Days 4-5: The calm before the storm
For two days, the attackers went quiet. It’s likely they were waiting for a day when the target’s IT security team wouldn’t be working, like the weekend.
Day 6: The first ransomware attack is launched
The first Maze ransomware attack was launched on a Sunday, using the already compromised domain admin account and the lists of IP addresses that had been identified.
This first attack actually comprised three attacks as the operators deployed three copies of the Maze ransomware via batch scripts to the targeted computers:
Three scheduled tasks were created to execute the ransomware:
|Windows Update Security Patches||C:\ProgramData\enc6.exe|
|Windows Update Security Patches 5||C:\ProgramData\enc.exe|
|Windows Update Security||regsvr32.exe /i c:\programdata\network.dll|
Over 700 computers were targeted in the attack, which was detected and blocked by Sophos Intercept X.
Either the attackers didn’t realize the attack had been blocked or they were hoping that the theft of the data would be enough for the target to pay up – but whatever the reason, upon launching the first attack attempt they issued a ransom demand for US$ 15 million.
Day 7: The MTR team gets to work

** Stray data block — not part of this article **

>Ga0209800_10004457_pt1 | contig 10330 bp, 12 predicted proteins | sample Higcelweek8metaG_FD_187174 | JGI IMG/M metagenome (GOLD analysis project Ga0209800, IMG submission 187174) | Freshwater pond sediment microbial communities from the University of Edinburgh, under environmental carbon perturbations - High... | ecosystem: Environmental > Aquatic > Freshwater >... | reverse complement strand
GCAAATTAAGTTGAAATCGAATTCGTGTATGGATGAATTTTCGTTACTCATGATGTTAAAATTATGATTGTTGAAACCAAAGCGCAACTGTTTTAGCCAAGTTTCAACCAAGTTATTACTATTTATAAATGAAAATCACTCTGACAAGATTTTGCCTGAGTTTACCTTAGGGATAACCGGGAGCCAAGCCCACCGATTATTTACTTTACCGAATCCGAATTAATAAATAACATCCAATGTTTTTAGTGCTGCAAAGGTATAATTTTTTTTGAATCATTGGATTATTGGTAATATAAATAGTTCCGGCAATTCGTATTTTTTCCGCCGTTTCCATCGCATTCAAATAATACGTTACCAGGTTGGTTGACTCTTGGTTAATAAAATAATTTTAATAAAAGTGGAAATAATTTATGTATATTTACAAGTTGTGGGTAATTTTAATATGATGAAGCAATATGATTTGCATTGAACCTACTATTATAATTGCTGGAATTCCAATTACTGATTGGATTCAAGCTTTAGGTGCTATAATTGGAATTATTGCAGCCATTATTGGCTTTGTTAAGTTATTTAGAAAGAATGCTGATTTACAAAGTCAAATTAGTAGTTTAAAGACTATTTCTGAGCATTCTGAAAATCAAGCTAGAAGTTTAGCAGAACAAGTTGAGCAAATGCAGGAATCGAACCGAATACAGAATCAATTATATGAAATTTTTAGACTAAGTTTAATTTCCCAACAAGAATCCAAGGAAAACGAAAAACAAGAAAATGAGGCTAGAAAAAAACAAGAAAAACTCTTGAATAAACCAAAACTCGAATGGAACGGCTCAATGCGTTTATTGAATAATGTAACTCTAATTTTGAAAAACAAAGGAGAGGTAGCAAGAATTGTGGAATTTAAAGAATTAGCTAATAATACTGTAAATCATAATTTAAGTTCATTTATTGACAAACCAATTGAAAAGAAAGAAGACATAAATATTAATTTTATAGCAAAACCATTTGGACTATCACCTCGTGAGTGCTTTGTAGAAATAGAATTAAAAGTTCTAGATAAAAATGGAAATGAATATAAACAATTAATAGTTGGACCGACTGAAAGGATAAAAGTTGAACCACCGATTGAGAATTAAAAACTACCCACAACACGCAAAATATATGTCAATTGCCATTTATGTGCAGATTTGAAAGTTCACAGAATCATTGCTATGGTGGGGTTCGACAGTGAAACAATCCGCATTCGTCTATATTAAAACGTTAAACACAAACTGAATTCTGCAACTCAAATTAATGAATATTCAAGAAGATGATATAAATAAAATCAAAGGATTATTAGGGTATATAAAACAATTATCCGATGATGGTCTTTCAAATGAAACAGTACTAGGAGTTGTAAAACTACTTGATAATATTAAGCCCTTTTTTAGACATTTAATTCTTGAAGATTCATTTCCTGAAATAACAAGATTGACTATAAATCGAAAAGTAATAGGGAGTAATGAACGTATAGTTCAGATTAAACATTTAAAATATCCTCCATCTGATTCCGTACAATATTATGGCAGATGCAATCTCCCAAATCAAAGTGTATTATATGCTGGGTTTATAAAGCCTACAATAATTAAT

Realizing that they were under attack, the target’s security team engaged the advanced incident response skills of the Sophos MTR team. The team quickly identified the compromised admin account, identified and removed several malicious files, and blocked attacker commands and C2 (command and control) communications.
Day 8: Investigation and neutralization continue
Over the following hours the MTR team found further tools and techniques used by the attackers, as well as evidence relating to the exfiltration of data. More files and accounts were blocked.
Day 9: The second attack
The attackers launched a second attack via a different compromised account. This attack was similar to the first one: commands were executed on a DC, looping through the lists of IP addresses contained in txt files.
However, this time they coped a file called license.exe to C:\ProgramData:
This was followed by a scheduled task to execute it. In this attack attempt the task was called “Google Chrome Security Update”:
The attack was quickly identified and stopped. Intercept X detected the ransomware, and the MTR team disabled and deleted both the compromised account and the license.exe file. No files were encrypted.
Day 9: Third time lucky?
Just a few hours after the second attempt, the attackers tried again.
By now they seemed to be growing desperate. This attack targeted a single machine, the main file server that the exfiltrated data had been taken from, and used a completely different technique to the previous attacks.